Legendary guitarist David Gilmour, formerly of Pink Floyd, is out with his first solo album in nearly 10 years.
Gilmour had never done an in-depth interview for U.S. television -- until now.
On his own and with Pink Floyd, Gilmour has been making music for more than five decades.
"In the whole process of the birth of a song and the performance of a song, what's the most thrilling part of it for you?" CBS News' Anthony Mason asked Gilmour.
"When you realize that you have a little gem of an idea that ... has -- I suppose I can only say, has to me -- a little taste of magic to it," Gilmour said.
Hearing his track for the first time on the radio also excites him, he said.
"You have this idea that there are millions, literally, of people listening to it at the same time as you and that little strange telepathy of a feeling that you're sharing something live with all those people," Gilmour said.
With his first solo album in nine years, Gilmour's music is floating out over the airwaves again. "Rattle That Lock" was recorded mainly in his home studio in the English seaside town of Hove.
During his songwriting process, he first records a track without words. Then he shares it with his wife, the British novelist Polly Samson, who for 20 years now has written most of his lyrics.
"I walk for miles with [the track] on repeat in my headphones ... But the more I walk with it and the more I listen to it, things just start emerging," Samson said. "And the music is so suggestive. I mean, David speaks with the guitar."
Gilmour and Samson, who have eight children between them, first connected through mutual friends.
"They sat us together at a dinner party on more than one occasion," Gilmour said.
"For about two years," Samson said.
It didn't catch at first, but then, "He needed a lyricist," Samson said, laughing.
Gilmour first asked Samson to write for Pink Floyd's 1994 album, "The Division Bell," but she wanted to do it anonymously.
"I didn't really want to stick my head above the parapet at all," she said.
She said didn't want to be a target.
"Big shoes to fill, you know. Syd Barrett, Roger Waters," Samson said.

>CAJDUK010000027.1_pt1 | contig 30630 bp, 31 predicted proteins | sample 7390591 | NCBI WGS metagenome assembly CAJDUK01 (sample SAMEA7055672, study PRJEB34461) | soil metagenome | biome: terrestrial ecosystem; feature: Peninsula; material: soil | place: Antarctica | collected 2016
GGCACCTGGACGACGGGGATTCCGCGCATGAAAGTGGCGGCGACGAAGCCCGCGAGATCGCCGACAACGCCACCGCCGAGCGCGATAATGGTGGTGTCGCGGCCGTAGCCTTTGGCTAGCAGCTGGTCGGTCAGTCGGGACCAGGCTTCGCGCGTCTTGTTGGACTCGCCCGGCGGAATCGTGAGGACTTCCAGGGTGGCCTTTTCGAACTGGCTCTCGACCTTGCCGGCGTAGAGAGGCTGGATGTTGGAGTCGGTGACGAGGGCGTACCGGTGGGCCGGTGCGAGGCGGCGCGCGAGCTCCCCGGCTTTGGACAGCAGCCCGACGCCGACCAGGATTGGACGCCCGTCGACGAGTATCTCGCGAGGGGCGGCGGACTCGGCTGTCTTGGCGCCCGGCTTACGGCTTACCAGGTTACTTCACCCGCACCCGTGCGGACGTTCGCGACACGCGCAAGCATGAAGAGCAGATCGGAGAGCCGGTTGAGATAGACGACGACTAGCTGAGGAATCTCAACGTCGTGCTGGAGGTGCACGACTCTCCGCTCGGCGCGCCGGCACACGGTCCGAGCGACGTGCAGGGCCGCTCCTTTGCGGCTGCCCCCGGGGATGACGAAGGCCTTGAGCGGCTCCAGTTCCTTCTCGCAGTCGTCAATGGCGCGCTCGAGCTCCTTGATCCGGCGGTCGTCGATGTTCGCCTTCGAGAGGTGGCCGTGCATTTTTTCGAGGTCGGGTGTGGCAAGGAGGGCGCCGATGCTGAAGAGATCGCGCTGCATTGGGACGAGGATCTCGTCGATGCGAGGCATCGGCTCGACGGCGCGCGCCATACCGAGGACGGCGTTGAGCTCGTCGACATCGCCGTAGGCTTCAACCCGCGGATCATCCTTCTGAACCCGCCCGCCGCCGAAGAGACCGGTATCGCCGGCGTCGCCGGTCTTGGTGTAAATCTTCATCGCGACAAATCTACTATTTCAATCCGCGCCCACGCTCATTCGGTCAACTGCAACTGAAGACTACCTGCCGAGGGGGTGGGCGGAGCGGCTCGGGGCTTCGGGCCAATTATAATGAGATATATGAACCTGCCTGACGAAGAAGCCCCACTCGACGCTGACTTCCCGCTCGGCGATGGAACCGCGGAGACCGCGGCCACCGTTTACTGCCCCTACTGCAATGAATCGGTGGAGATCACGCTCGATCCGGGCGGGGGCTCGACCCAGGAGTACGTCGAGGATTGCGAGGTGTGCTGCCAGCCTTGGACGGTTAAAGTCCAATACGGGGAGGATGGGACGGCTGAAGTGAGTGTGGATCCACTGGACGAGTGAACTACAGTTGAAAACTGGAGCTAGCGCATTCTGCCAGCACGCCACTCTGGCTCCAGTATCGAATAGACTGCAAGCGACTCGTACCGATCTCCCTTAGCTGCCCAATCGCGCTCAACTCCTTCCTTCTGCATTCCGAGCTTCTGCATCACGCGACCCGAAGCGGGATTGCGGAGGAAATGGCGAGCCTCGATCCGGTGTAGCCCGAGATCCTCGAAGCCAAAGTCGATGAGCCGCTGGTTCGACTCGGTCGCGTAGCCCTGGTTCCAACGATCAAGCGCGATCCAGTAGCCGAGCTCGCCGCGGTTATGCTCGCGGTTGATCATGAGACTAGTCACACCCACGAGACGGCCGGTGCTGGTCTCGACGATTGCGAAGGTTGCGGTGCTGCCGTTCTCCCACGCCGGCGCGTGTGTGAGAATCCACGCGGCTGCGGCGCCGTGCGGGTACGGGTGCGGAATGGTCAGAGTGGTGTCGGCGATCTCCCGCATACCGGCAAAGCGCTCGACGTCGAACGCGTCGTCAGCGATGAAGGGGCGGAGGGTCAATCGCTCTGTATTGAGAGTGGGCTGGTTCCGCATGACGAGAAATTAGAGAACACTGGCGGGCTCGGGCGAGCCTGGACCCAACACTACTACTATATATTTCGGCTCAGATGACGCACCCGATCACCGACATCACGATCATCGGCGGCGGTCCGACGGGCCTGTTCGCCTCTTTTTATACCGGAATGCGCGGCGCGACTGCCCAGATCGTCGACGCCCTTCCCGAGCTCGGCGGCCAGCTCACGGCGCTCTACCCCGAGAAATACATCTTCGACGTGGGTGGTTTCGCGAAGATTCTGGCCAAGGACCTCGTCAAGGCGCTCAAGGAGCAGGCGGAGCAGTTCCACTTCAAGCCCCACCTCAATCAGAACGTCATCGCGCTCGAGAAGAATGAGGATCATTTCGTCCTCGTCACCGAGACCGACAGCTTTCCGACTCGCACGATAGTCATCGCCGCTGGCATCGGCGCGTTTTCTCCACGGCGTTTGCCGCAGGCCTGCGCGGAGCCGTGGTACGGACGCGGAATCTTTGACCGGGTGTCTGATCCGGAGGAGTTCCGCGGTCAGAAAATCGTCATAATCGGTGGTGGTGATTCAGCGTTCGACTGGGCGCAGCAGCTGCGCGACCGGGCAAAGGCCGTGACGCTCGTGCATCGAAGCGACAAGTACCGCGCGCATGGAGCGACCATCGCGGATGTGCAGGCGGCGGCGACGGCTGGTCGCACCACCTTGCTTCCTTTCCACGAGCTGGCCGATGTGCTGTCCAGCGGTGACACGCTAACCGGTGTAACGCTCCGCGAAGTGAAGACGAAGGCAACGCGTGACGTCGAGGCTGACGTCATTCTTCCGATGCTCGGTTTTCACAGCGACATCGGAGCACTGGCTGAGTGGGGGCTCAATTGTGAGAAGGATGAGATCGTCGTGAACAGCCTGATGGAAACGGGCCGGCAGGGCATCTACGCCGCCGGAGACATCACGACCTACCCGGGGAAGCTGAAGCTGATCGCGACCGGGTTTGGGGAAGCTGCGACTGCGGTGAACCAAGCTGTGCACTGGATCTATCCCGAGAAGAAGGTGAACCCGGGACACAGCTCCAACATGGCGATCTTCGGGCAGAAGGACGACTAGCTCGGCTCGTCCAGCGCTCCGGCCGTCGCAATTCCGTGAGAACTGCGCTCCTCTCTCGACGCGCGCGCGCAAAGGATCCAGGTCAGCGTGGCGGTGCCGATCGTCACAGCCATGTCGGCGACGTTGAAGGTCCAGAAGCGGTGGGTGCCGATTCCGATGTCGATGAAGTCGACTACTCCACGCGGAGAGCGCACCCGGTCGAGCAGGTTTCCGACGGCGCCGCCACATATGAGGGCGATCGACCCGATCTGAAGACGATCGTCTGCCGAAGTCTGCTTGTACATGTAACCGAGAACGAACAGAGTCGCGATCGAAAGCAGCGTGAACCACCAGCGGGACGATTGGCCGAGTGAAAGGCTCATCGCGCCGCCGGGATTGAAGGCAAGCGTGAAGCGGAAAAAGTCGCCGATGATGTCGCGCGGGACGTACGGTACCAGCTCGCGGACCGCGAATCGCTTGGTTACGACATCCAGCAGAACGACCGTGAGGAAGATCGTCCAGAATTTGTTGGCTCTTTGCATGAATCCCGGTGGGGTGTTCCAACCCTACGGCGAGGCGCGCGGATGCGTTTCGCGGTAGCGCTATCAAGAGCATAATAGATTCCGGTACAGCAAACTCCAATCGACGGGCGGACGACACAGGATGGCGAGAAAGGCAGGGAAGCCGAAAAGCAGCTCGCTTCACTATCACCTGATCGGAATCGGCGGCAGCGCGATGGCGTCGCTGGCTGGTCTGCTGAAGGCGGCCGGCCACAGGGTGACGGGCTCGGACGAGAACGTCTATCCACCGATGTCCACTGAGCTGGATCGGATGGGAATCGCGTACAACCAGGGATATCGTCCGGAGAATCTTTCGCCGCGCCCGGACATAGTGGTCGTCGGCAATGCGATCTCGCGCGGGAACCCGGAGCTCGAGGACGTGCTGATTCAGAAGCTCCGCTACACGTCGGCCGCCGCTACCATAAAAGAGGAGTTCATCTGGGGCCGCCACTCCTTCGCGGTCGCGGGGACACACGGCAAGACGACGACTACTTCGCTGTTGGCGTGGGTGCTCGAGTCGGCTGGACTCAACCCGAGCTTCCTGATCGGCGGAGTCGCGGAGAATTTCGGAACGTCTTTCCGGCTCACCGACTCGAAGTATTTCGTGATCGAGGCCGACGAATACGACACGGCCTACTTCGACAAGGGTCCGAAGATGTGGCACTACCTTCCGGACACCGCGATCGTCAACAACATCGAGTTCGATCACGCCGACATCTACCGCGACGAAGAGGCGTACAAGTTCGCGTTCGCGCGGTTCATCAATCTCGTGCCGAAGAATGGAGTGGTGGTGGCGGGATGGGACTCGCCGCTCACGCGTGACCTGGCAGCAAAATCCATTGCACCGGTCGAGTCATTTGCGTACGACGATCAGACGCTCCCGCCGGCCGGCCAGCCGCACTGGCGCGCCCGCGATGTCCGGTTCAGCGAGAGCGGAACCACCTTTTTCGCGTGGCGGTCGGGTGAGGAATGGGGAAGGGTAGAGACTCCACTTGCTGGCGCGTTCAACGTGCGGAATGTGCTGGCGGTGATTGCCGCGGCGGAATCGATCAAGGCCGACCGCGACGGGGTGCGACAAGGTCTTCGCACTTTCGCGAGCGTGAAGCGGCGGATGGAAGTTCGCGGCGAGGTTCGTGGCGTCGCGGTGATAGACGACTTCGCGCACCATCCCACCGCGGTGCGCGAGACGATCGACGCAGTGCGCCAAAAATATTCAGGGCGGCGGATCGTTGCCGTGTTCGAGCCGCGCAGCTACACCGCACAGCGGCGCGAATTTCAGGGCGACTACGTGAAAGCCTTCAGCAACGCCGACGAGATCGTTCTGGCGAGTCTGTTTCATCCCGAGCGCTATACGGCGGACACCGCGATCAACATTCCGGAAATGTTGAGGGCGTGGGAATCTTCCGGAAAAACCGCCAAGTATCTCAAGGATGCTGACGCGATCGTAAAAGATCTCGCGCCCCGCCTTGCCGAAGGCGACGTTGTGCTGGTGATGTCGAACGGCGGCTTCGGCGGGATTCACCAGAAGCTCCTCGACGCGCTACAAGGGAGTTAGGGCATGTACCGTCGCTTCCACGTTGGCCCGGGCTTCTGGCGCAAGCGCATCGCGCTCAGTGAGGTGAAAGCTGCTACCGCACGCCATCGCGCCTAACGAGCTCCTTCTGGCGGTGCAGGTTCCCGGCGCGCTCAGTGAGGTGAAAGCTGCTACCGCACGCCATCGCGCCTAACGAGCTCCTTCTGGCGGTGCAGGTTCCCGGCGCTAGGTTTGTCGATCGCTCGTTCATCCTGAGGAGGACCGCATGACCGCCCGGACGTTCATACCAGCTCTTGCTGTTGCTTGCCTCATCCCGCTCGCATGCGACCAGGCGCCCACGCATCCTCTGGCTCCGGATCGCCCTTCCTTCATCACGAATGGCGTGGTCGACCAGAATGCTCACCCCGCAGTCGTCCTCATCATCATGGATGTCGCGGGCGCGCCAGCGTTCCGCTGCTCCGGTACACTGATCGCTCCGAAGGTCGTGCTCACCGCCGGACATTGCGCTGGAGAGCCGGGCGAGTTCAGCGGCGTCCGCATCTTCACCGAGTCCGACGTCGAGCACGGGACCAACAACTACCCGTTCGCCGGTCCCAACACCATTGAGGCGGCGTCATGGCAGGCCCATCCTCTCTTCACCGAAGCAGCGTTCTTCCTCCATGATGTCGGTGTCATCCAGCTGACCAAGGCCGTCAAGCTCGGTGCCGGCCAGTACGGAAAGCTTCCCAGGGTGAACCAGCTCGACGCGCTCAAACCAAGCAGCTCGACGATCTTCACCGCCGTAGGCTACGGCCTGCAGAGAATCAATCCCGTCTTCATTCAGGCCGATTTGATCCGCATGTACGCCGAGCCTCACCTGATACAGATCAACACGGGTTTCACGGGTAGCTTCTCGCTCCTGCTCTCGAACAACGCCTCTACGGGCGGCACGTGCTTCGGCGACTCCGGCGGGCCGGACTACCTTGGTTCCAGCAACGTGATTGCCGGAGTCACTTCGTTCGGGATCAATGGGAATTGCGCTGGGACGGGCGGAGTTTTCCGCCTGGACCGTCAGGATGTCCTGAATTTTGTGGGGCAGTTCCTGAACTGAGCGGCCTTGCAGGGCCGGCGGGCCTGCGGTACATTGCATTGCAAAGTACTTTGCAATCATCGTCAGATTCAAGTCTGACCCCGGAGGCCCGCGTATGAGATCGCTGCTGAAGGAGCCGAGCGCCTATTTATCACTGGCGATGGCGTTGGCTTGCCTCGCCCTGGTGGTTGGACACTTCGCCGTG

But she's filled them. In the title song of Gilmour's new album, "Rattle That Lock," Samson took inspiration from John Milton's "Paradise Lost."
"What did you think when you heard it?" Mason asked Gilmour.
"Oh -- terrific, when she finally told me what it was all about," he responded, smiling.
Another song, "A Boat Lies Waiting," emerged as a tribute to Pink Floyd keyboardist Rick Wright, who died in 2008.
"We've missed Rick as a friend, as a person, but I think it was at the point that you realized exactly what you'd lost in terms of music, you know, 50 years of reading each other's musical minds and what came out of that," Samson said.
"Yeah, you do develop a sort of, um -- " Gilmour started.
"Telepathy," Samson said, finishing his sentence.
"Yeah, I do miss that," Gilmour said.
Gilmour was 21 when he was asked to join Pink Floyd in 1968 because the band's lead songwriter, Barrett, who'd experimented with psychedelic drugs, was exhibiting increasingly erratic behavior.
"It's very hard to watch someone deteriorate like that ... 'cause he was extraordinarily funny, witty, intelligent, gregarious guy. And we had hitchhiked around the South of France and stayed in campsites and busked on the seafront and been arrested for our travels in St. Tropez. And so we'd spent a lot of time. We were friends from about 14," Gilmour said.
He said it felt "tragic" because it felt permanent.
"It felt that whatever was happening to him was a rapid deterioration of his mental faculties," Gilmour said.
Barrett would leave Pink Floyd soon after.
"There was quite a long period of time when I was basically playing Syd's songs, playing more or less his guitar parts and singing his words ... I don't know how long it took for me to find my own sort of voice," Gilmour said.
"I can remember a moment when I suddenly started liking my own voice, and that was quite weird, 'cause you know that thing when you hear your voice, you sort of -- 'Oh God,'" he said.
Gilmour would become one of rock's most acclaimed guitarists, ranked No.14 on Rolling Stone's list of the all-time greats. But after Pink Floyd's success with "Dark Side of the Moon" and "The Wall," Gilmour and Roger Waters battled for control of the band.
"Are there some difficult moments? Yes," a young Gilmour said in a BBC documentary, "The Pink Floyd Story: Which One's Pink?"
"How do you get around them?" the interviewer asked.
"We pretend they're not there," Waters said. "We certainly don't face up to them in an adult way, if that's what you mean."
Waters quit Pink Floyd in 1985. A bitter legal battle followed, and he would not play with the group again until a Live 8 concert 20 years later. Gilmour and Waters have since reunited at charity concerts.
"A couple of years ago, you played with Roger, Roger played with you. Are you guys OK?" Mason asked.
"It's a funny old thing. You know, it's now 10 years ago that we did Live 8. And it was good to be a more or less friendly basis again after year and years of difficult times ... The charity gig, we did sit up half the night carousing and drinking and laughing. So that was good ... We don't talk to each other very much," Gilmour said.
As Gilmour heads out on a solo tour, he insists that Pink Floyd's 2014 album, "The Endless River" is their last.
"You're finished with Pink Floyd?" Mason asked.
"Yeah, yeah, yeah. I mean, I have been for a long time ... It's impossible anyway to go back and do that properly without Rick. And there would be no great joy in it," Gilmour said.
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"It ran its course in a wonderful way. I don't miss it," he added.
Gilmour's tour will arrive next year. It will include two nights each at the Hollywood Bowl and Madison Square Garden in New York.
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